Huffman and Turner each had very different approaches to running for office. Huffman thought long before announcing his candidacy, needing plenty of encouragement from others. Turner knew before him.
It started as a joke. They were out one night with friends last December — someone asked Huffman if he’d considered running for president.
Turner realized if she didn’t tell him now, she might never get it out. She nudged Huffman.
“If you run,” she told him, “I’ll run with you.”
Huffman was still unsure.
“He’s very methodical, always thinks before he says anything,” Turner says of her boss. After being encouraged by his friends, Huffman called both his parents for advice.
“He’s always very careful when making decisions,” Huffman mom says. “He calls me for advice sometimes, but ultimately he makes them by himself.”
But even after Huffman made up his mind to run, the pair weren’t sure they could win the election. They joked about it too.
“I think we’ll make it to the runoff,” Huffman and Turner used to say. Of the 1,925 votes cast, the duo nabbed 1,123 of them — an overwhelming majority. They didn’t need a runoff election.
Robert Huffman’s been in and out of meetings all day. He’s ready to go home, but not before we play a few holes on the Red Reef golf course.
The sun is setting and the maintenance guy is following us in his cart. We have an hour left before the course closes for the night, but he wants Huffman and I to leave — soon.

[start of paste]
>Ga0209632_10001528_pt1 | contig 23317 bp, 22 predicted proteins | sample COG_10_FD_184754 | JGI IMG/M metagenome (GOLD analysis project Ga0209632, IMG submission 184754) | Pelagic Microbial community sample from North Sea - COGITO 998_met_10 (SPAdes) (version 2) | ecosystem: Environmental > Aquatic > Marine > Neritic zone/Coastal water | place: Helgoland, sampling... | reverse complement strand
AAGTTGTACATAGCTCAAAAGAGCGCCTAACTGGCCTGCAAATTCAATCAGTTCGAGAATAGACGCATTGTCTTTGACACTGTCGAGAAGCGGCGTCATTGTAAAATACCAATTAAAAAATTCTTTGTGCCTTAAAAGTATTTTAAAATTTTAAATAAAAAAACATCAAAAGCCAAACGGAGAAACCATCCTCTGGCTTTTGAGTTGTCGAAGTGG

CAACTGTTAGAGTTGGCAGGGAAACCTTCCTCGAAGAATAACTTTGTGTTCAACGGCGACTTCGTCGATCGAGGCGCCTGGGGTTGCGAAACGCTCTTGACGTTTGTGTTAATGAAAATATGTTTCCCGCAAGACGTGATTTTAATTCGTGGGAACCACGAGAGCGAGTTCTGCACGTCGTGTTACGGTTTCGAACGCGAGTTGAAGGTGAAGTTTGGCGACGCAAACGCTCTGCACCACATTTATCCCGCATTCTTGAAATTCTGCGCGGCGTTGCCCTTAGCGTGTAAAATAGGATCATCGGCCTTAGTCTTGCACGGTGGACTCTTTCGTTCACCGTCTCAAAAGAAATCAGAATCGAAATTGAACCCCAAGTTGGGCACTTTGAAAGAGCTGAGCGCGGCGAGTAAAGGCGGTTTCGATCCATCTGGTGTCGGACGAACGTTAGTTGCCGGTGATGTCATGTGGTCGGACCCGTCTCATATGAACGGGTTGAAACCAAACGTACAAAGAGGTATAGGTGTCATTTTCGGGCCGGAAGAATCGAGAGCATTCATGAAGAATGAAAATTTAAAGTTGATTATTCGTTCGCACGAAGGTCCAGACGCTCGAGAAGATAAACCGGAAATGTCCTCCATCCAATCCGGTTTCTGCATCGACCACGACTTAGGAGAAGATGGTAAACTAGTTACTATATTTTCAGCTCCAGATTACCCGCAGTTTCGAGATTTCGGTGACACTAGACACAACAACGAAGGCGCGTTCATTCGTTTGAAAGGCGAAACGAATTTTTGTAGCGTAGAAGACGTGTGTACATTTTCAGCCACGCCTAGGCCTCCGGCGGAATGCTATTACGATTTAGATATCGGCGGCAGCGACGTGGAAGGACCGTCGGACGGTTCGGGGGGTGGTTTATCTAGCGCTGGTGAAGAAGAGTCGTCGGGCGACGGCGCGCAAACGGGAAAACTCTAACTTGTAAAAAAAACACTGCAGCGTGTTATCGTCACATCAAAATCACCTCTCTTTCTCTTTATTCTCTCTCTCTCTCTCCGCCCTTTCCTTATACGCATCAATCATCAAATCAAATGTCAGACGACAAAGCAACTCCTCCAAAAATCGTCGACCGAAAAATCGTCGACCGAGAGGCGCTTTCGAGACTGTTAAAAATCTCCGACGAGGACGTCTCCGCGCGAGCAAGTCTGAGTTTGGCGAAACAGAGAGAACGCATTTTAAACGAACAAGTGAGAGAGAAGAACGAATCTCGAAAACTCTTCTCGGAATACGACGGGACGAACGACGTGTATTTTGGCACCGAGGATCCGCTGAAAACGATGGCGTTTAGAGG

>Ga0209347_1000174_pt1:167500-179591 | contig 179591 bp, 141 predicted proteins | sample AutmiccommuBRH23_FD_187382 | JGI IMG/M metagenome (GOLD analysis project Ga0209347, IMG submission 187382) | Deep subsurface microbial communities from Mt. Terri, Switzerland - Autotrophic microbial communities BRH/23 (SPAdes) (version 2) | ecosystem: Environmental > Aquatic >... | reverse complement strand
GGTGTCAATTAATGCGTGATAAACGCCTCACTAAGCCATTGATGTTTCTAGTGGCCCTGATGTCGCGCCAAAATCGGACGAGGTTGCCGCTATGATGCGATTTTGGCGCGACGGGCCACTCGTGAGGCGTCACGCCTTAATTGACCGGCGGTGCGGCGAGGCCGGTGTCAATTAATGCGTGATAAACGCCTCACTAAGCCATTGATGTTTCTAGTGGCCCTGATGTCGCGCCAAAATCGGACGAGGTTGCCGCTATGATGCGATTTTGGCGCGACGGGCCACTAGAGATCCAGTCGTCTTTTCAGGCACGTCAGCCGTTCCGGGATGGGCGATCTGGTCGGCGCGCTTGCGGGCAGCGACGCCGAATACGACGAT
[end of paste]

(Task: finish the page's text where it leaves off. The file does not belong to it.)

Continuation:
So he starts bugging us with little comments at each hole.
“Make sure you place the rake in the bunker,” he says to Huffman at one point. His reminder is already printed on the rake.
Huffman looks over at me and asks if I want to keep playing or if we should just leave now. We agree to play a couple more holes.
“I’ve never seen him mad,” Huffman’s mother says. His vice president, Turner, agrees.
Huffman tees off, his ball sails through the air, landing right by the pin.
It’s still not clear why the middle class, midwestern kid who doesn’t like speaking in public wants to be the student body president.
“I like to challenge myself,” he says. “At first I was scared because I thought I sucked at speaking and I didn’t think I could do things like graduation speeches. Then I realized just because someone’s not perfect on the outside doesn’t mean they can’t be a leader.”
He didn’t stutter. The president started to find his voice.